Tyson Foods has invested $540 million this year to establish protective measures such as walk-through temperature scanners, workstation barriers and testing services. The company has also hired 200 nurses and administrative staff to add to its occupational health staff, which now totals nearly 600 employees.

Susanne Kuehne, Decernis
Food Fraud Quick Bites

Things Do Not Get Better With Sage

By Susanne Kuehne
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Susanne Kuehne, Decernis
Sage, food fraud
Find records of fraud such as those discussed in this column and more in the Food Fraud Database. Image credit: Susanne Kuehne

Herbs remain a target for fraudsters. The latest investigation of sage samples by the Institute of Global Food Security (IGFS) at Queen’s University Belfast used a combination of spectroscopic and chemometric methods to check whether sage contained 100% of the actual herb. One quarter of samples from the UK included unapproved (fortunately, no hazardous) bulk material, such as tree leaves, some in significant concentrations of more than half of the product.

Resource

  1. Sage News”. (November 9, 2020). The Hippocratic Post.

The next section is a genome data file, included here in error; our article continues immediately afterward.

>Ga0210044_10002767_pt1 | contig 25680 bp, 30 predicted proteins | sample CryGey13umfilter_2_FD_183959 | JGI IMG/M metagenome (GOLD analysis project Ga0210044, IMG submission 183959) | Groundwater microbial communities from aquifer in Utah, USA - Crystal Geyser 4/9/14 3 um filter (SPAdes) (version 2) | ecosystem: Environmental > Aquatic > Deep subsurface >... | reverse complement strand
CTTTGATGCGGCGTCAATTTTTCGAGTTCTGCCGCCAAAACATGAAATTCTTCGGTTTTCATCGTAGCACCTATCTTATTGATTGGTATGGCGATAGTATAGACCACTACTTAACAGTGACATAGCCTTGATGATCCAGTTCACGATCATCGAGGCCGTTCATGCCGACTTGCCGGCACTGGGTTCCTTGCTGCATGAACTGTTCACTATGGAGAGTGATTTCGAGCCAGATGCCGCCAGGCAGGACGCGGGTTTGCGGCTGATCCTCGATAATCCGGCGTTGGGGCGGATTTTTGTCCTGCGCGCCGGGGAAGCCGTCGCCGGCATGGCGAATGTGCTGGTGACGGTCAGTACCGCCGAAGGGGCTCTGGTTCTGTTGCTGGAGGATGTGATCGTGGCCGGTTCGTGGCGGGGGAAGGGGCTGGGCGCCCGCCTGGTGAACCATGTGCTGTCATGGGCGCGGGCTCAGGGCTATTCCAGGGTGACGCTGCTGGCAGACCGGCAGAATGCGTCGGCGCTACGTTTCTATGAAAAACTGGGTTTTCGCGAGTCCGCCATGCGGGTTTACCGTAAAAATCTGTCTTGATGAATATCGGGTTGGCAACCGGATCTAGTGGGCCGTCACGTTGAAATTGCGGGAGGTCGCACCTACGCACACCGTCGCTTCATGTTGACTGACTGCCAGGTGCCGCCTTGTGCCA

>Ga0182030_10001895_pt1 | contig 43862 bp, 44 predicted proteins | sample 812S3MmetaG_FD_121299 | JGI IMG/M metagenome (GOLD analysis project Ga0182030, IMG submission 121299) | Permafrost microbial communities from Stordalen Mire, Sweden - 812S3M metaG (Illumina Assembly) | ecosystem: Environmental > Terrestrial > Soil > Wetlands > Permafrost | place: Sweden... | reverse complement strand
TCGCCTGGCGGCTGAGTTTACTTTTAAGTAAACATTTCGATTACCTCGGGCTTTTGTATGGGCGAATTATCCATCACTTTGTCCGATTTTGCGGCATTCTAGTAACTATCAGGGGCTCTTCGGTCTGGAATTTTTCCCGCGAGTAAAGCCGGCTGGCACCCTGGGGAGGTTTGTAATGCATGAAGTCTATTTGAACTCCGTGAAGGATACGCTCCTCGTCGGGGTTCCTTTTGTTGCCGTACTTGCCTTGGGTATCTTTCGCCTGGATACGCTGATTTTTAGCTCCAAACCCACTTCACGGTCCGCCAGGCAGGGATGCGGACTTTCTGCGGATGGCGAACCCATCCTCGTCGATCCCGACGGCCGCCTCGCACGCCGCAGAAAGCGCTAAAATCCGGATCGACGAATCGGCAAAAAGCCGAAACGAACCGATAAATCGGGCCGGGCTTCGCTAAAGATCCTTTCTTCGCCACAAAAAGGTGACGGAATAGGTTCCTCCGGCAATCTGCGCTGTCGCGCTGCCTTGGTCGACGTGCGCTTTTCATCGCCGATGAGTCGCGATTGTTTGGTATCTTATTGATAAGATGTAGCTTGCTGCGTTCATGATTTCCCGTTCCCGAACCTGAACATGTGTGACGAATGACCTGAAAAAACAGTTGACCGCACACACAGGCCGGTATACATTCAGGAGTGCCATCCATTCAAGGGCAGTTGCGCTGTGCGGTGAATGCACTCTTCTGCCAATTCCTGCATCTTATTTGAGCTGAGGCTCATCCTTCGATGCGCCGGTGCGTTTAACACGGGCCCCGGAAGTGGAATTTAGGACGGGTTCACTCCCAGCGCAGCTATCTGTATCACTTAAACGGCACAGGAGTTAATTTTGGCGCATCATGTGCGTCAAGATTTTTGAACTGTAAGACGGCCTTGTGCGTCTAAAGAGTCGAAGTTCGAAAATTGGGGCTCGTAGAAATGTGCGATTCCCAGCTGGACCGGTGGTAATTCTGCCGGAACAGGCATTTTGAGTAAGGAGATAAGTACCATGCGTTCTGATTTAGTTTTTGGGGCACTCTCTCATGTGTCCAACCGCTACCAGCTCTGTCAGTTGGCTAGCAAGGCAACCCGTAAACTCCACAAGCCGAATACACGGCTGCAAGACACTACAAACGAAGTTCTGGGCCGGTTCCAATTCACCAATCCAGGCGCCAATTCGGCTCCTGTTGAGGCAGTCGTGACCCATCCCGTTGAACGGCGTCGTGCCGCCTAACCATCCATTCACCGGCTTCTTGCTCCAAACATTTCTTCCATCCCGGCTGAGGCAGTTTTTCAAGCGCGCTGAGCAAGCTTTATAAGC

Tanimura & Antle romaine lettuce

Romaine Lettuce Recall Due to Possible E. Coli Contamination

By Food Safety Tech Staff
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Tanimura & Antle romaine lettuce
Tanimura & Antle romaine lettuce
Tanimura & Antle issued a voluntary recall of single-head packaged romaine lettuce.

Tanimura & Antle, Inc. is voluntarily recalling its packaged single head romaine lettuce, out of an abundance of caution, due to possible E. Coli 0157:H7 contamination. The product has a packaged date of 10/15/2020 or 10/16/2020, and the UPC number 0-27918-20314-9.

Although no illnesses have been reported, the recall is based on the test result of a random sample taken and analyzed by the Michigan Department of Agriculture and Rural Development. The company distributed 3,396 cartons to 20 states. Retailers and distributors can identify the affected products using the Product Traceability Initiative stickers (571280289SRS1 and 571280290SRS1) that are attached to the exterior of the case.